Because everyone should dig their job

Jealous co-worker

By Joan Lloyd

Dear Joan:
I work in a small group of six, for a university project that is contracted out by the state.  We are a field-based project and are contractually required to work in the state office.  One of my teammates (also works for the university) who, when I started a year ago was in the same position as me, an educational specialist.  A few months later she was promoted to senior educational specialist, but, by no means, was my boss.  When we work on new projects together, it has been requested by our supervisor that we all work as 'a team' and on the same level (there are three other senior educational specialists. I'm the only educational specialist). 
 
At first, everything was fine, but my boss has always sung my praises because I work hard, perform well, and my learning curve has come around quickly.  It seems that the better I do, the more irritated and rude my co-worker becomes to me.
 
We've come to a head a few times, but arguing with her is futile.  I have gone to my boss and she acknowledges the problem with my co-worker and, as it may have crossed a line, bad mouthed her, calling her a prima donna.  Just recently, my boss brought her up on disciplinary action, for offending another co-worker.  However, she is still here and continually rude to me, giving me nasty glares, dismissing me and the work that I do, including making comments in front of our team at meetings, calling my work insignificant. 
 
The other factor that I can mention, that I would never flaunt, but I think plays a part, is that I am 28 and she is 43, and I am equal in education level and work quality.  I also recently got married, have a house, and as a result of having grown up in an affluent family, had some experiences that others haven't, including her.  To my fault, I have excitedly talked about some of the trips I have gone on, and things I have done, not realizing that it might have come off as bragging, when I didn't mean it to be.  I have gathered that this is a sore spot for her, since she has made snide comments about it to me in passing.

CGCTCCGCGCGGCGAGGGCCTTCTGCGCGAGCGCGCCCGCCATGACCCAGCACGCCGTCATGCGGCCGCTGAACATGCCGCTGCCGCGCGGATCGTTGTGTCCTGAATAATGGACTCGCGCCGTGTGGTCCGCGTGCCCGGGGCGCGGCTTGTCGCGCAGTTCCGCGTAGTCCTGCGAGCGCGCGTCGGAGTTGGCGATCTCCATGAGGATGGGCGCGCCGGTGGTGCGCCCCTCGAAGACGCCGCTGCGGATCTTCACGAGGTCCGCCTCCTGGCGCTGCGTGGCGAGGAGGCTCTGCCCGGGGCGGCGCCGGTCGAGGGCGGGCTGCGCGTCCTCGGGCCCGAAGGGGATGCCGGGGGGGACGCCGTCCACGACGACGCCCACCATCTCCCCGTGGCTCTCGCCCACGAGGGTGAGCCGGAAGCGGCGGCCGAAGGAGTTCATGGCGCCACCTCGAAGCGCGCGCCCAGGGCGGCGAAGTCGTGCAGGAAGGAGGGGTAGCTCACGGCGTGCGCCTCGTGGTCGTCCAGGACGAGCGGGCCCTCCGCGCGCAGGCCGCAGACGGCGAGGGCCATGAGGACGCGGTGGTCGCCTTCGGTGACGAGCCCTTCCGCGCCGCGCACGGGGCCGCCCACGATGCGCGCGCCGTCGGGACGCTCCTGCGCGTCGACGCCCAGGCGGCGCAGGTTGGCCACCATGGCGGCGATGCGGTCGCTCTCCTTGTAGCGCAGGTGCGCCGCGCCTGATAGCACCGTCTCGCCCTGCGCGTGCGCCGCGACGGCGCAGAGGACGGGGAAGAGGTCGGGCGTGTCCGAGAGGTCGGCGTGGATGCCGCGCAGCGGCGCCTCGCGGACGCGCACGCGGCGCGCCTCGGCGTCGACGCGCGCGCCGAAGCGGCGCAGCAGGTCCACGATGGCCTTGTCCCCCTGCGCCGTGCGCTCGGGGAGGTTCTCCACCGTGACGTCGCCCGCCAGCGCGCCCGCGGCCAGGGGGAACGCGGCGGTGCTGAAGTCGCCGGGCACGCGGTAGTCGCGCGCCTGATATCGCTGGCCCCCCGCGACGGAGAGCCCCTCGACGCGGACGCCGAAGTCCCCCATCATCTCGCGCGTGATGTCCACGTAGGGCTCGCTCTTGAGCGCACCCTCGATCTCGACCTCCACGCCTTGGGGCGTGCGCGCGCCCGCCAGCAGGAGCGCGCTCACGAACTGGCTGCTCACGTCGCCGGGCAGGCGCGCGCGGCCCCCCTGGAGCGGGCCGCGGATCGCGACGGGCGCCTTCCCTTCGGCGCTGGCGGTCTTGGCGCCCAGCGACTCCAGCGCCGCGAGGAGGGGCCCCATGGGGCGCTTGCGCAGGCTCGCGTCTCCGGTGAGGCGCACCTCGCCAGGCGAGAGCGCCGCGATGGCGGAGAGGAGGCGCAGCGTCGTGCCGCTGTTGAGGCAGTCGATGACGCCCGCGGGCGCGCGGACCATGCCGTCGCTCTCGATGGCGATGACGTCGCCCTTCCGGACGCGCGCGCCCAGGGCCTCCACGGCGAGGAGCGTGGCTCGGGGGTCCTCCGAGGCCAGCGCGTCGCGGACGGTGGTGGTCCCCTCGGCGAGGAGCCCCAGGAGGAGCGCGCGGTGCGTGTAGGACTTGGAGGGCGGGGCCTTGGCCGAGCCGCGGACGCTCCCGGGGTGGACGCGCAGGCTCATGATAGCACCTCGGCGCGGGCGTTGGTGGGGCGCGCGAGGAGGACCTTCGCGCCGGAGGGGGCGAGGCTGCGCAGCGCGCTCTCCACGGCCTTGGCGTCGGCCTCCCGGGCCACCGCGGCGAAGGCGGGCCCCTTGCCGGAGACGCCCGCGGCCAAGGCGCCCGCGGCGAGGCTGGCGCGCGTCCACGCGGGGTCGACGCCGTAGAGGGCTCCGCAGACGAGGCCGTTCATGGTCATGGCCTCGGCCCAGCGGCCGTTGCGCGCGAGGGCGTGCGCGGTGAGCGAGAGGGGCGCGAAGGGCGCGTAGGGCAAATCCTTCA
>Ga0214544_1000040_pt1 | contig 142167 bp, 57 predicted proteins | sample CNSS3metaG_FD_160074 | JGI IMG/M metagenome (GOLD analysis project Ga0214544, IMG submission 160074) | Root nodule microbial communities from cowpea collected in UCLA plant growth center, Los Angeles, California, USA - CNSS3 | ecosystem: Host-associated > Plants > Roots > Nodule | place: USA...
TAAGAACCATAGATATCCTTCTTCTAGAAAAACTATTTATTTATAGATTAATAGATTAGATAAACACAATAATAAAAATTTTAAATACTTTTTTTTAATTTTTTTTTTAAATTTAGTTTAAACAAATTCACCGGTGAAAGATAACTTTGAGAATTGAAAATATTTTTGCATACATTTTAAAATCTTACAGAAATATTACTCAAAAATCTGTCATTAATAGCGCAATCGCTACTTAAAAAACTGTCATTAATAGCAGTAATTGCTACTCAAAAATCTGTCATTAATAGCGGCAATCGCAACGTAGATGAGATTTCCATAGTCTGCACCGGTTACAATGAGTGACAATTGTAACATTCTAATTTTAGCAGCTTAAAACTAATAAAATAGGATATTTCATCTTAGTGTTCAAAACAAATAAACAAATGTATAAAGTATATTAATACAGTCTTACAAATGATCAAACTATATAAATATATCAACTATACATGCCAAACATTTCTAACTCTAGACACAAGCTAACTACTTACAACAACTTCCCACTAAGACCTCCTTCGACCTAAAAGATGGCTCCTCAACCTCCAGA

I am not sure how to remedy this situation.  I can't speak directly to her because she won't be receptive to it (I've tried).  My boss has recently gotten tougher on her with the disciplinary action (which I think might have come as result from a conversation we had about how I can't understand how this woman is allowed to get away with the comments she makes).  I think my boss gives me preferential treatment, which has been earned, however, this women resents it.  This has actually started affecting productivity of the team because we cannot work together on projects.
 
 I don't know how to fix this, or if it is even worth fixing. Do you have any words of wisdom you could share?
 
Answer:
In spite of her age, education and capability, your co-worker has taken direct aim at her own foot. In fact, she has shot herself in the foot repeatedly, since her boss has written her up for being inappropriate with other co-workers, as well.
 
You can’t help it that you won the gene pool, but I’m glad you recognize those less fortunate might feel envious. At work, you’re wise to tone down talk about your economic advantages. I agree that it probably fanned your co-worker’s flames of resentment. Her behavior suggests that she feels insecure and strikes out when others outperform her, or seem “better” than her in any way.
 
Your best course of action is to continue to work well with the rest of the team (who doubtless feel the same way you do about this co-worker) and leave the rest to your manager. Don’t get sucked into the drama. Stay above it and continue to focus on your good work. The more you distance yourself from her, and continue to perform, the worse her behavior will probably become.
 
If she continues to disrupt team results, the manager will see it and hear about it, and she will be forced to take further disciplinary action, and/or terminate her. The outcome is in the hands of your co-worker—it will be interesting to see if she is mature enough to rise above her emotions.